Your kids are moving out of the house to strike out on their own, and you’re understandably apprehensive about the situation for a number of reasons. We all know that some are more financially independent than others, but no matter how responsible they have been so far, there are a few things they need to understand about managing money—whether it’s theirs or yours.
While the temporary non-accruing interest can be appealing for students looking for some extra spending cash, insist that they borrow only what they absolutely need.
Maxing out non-interest bearing student loans may be an easy way to access additional funds immediately, but getting into this habit can mean your student might be paying back $100,000 or more in loans over a 20 year period once the interest starts to kick in.
Tell your student not to worry about keeping up with the Jones’. They’re probably going to meet a lot of people their age who have a lot more money than they do, and that’s fine. That’s how the world works.
There’s a time and place for being flashy and making excessive purchases, and that time comes when you’ve established yourself as a successful professional who makes a consistent income—not when you’re in debt and unemployed.
The credit card situation becomes more complicated when you throw in the unemployment factor. Some students may not be able to hold jobs during college due to the nature of their studies (such as those who study law or aspire to get into a top medical program).
You’ll need to discuss the reality of whether it’s acceptable to get into debt now with the intention of paying off debt once a high-paying career has been established.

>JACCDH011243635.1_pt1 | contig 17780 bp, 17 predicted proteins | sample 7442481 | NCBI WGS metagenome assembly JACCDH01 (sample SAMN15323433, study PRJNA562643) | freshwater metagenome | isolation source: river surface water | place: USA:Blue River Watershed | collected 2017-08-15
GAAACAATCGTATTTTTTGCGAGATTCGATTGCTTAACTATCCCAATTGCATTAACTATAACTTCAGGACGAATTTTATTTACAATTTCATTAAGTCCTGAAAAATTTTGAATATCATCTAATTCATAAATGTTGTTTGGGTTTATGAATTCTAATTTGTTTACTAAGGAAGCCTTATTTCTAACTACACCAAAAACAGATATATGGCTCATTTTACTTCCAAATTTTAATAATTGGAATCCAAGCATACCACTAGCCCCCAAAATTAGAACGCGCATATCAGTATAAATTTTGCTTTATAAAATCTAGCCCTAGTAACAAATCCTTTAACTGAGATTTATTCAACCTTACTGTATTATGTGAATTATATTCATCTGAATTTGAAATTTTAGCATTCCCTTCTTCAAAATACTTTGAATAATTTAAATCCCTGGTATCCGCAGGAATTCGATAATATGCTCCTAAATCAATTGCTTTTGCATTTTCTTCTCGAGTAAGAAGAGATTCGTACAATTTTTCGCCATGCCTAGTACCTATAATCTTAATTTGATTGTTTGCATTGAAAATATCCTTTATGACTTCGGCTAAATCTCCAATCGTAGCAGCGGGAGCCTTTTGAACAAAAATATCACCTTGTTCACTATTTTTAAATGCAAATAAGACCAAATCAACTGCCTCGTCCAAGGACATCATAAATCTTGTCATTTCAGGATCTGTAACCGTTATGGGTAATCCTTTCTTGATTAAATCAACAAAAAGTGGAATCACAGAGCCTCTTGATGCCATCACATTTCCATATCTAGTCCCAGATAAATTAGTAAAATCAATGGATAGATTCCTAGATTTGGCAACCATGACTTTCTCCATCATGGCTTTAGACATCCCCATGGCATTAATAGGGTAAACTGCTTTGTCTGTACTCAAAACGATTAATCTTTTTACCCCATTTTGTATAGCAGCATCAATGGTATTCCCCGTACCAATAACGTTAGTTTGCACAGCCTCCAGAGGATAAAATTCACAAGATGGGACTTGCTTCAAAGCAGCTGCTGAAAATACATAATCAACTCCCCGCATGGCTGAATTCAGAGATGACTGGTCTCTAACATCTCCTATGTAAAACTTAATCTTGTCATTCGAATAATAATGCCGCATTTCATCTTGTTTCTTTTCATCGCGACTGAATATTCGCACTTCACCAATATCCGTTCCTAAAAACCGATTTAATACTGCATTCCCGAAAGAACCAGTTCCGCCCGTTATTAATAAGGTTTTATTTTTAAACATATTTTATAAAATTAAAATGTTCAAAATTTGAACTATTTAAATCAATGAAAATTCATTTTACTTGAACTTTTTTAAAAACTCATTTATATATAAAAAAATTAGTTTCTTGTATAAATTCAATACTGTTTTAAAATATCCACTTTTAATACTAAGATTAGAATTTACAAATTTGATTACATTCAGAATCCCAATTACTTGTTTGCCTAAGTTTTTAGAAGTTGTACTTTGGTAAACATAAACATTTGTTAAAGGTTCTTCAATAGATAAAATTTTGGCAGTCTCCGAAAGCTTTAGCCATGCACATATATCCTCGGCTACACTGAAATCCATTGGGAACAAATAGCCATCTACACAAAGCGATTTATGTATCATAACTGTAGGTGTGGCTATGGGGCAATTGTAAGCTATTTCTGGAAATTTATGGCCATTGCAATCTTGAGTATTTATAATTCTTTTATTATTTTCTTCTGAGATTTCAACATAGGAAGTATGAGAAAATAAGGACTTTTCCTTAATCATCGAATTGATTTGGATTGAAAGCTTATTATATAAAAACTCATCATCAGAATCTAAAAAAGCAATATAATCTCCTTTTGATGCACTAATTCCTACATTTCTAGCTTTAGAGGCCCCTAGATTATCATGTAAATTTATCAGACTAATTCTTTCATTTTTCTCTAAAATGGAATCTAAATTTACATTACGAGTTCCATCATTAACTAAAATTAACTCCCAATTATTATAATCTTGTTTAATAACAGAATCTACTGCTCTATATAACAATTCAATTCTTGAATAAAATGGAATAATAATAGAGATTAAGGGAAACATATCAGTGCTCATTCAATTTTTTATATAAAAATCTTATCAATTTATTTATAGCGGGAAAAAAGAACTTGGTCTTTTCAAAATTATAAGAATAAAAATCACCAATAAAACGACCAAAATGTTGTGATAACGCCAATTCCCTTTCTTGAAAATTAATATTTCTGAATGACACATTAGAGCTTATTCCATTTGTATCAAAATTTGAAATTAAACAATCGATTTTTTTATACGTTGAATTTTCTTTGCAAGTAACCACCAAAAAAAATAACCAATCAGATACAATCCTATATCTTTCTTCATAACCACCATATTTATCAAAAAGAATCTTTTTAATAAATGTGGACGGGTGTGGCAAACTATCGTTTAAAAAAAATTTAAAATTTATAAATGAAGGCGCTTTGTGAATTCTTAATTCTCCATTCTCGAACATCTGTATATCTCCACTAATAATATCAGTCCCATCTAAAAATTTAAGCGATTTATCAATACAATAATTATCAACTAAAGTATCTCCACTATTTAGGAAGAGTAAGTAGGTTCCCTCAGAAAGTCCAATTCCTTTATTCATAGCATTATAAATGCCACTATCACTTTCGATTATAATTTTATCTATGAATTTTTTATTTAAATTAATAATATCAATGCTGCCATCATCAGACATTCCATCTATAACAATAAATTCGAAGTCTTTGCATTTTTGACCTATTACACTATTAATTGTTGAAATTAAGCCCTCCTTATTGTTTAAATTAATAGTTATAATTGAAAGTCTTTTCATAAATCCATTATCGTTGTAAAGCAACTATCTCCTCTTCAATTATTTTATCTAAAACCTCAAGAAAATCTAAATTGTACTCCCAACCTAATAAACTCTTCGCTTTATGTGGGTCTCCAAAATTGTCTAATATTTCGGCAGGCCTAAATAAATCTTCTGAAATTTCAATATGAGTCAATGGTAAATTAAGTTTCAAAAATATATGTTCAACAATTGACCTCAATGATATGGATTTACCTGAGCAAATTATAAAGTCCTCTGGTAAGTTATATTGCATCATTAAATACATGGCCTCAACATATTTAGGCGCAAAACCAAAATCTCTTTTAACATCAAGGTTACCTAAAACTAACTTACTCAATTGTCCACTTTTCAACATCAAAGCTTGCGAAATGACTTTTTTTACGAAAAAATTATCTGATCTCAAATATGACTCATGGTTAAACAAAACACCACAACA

Tuition. Rent. Utilities. Cable. Insurance. And of course potential student loans and credit card bills. You’ll want to be on the same page with your student about who is paying for what before they leave.
Maybe you’ll pay for tuition and rent, but they have to earn their own spending money. Or maybe you’ll give them a set monthly allowance for them to use as necessary and require them to come up with supplemental funds.
Prioritizing and Budgeting
How students choose to spend their money in college can affect the way they view money for the rest of their lives. When shopping, advise your student to ask themselves whether they actually need an item. If they think they need it, ask them to consider whether they could live without it.
Although they probably wouldn’t want to, asking these simple questions when shopping—even if it’s just for groceries—can be beneficial.
Another spending trend among college students—and many Americans, for that matter—is to overindulge within the few days of getting paid. This can lead to a lack of funds for the rest of the month, which can be uncomfortable to say the least. Introduce them to the concept of a no-spend weekend to help their limited funds last longer.
Saving and Investing
Nobody likes living paycheck to paycheck, and getting into this habit is especially easy during the college years when so many students are more concerned about having a good time than planning for the future.
Even though saving during such a financially restricting time might seem out of the question for your student, remind them that even saving a little is better than nothing at all.
Encourage them to get a summer job and then help them invest some of the money in low-risk options that allow them to access their money should they need it.